This is <a href=”testfolder/test.html”>my first link</a>!

If you wanted that “test.html” file to link internally back to the “index.html” and it’s inside the test folder, then your code in the “test.html” file should look like this:

This link <a href=”../index.html”>points back to the home page</a>

The “../” tells the browser to look one directory up from the folder it’s already in, then look for the file “index.html” in that parent directory. Every folder you have to go up, you have to add in an extra “../” before the file name. While useful to know, we are keeping things simple by keeping everything in the same folder here. If all went well, your page up to this point should look something like this:

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If you click on the link (blue and underlined text), you should be taken to your test page. When you go back, the linked text will be purple to indicate that you’ve already been to that page already.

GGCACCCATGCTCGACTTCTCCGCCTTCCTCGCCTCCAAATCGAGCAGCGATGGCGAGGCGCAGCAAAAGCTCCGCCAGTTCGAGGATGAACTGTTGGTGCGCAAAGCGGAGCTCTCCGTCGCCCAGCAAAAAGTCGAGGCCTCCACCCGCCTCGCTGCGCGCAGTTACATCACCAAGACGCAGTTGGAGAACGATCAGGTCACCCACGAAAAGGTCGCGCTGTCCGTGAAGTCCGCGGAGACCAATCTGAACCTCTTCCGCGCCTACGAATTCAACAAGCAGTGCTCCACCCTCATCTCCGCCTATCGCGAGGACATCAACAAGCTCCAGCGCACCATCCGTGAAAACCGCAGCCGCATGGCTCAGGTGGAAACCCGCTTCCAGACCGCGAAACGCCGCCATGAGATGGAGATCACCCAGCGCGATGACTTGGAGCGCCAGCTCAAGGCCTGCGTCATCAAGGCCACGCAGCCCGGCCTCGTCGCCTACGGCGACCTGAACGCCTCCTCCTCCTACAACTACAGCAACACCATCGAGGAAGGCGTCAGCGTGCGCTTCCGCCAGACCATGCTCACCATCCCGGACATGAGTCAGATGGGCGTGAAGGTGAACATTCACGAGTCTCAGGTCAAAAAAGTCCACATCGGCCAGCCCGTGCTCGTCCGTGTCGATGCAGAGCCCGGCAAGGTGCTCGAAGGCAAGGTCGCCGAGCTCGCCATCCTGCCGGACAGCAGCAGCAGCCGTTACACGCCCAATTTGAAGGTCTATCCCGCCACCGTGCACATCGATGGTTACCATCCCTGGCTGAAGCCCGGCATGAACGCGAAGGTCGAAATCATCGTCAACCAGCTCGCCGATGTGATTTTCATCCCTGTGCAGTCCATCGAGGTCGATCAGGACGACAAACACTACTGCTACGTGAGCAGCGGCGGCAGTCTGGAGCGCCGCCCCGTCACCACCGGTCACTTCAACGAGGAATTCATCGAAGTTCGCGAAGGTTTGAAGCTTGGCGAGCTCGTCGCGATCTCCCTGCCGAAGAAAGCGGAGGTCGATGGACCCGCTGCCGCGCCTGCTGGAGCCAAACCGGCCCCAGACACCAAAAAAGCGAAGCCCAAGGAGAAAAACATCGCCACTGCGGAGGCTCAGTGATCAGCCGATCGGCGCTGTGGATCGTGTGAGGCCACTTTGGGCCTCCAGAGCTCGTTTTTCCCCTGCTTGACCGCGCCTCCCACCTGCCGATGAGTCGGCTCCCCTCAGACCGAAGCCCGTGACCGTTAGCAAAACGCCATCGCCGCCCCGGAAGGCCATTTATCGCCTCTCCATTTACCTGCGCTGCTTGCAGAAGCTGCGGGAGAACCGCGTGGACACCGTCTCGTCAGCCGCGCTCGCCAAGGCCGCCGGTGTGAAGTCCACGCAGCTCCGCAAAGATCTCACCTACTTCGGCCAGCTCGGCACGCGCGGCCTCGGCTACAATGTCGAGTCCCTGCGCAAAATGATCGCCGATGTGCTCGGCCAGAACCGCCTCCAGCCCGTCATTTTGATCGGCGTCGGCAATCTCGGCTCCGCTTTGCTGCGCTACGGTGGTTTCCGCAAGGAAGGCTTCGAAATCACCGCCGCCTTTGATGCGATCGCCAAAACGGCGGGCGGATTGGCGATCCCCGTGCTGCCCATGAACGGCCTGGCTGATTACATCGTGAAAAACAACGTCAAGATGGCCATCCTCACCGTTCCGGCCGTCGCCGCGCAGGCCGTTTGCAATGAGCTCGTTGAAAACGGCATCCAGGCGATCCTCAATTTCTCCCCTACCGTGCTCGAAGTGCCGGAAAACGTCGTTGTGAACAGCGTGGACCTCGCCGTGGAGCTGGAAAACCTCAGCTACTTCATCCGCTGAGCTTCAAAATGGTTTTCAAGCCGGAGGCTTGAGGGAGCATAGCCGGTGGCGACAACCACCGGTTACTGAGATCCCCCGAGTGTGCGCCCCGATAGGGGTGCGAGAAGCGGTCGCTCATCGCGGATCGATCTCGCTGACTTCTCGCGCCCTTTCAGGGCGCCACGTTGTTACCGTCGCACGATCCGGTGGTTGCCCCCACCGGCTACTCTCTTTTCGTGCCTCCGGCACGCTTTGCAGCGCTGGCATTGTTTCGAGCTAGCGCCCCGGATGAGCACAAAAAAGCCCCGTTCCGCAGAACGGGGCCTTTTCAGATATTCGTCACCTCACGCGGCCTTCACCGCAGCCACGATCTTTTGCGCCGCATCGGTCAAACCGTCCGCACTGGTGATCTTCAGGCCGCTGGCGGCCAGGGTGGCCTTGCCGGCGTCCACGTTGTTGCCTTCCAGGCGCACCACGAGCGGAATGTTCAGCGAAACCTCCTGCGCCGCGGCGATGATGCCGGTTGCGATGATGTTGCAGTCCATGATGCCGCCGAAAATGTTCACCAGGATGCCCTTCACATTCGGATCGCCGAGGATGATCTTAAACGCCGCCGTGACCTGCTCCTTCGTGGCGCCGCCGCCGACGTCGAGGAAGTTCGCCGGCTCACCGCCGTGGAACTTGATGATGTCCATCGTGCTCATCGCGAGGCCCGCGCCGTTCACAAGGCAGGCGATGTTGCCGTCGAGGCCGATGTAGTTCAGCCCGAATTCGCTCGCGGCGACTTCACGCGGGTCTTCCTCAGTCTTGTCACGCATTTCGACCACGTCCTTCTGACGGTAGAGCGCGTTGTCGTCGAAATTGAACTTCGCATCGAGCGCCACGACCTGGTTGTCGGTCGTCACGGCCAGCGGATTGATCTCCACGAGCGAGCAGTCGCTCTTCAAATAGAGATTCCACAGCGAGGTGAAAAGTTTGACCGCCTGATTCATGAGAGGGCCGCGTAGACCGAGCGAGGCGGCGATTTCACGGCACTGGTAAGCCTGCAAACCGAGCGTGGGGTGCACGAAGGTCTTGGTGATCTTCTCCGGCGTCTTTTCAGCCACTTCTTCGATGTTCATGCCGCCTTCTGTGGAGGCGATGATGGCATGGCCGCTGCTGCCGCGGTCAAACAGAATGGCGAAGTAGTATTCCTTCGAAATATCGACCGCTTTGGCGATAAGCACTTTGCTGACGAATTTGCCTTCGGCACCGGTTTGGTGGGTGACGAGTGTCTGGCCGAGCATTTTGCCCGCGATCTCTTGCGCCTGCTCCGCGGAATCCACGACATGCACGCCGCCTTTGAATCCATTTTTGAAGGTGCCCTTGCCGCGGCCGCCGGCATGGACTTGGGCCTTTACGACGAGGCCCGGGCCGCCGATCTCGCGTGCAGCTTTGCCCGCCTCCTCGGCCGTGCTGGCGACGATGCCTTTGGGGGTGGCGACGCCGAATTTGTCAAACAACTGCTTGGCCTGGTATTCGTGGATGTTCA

Linking (External)

External links are links that point outside of the website. In this case, we need the full URL (Uniform Resource Locator) which can be retrieved by simply copying the address you need from the address bar in your browser and pasting it into your code. Let’s demonstrate how we can get a URL and paste it into our code. Let’s presume we want to link to Google. So, we, in a different tab or window, type in Google in the address bar:

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When we hit Enter, we will be taken to Google. The address (or URL) will change to the following: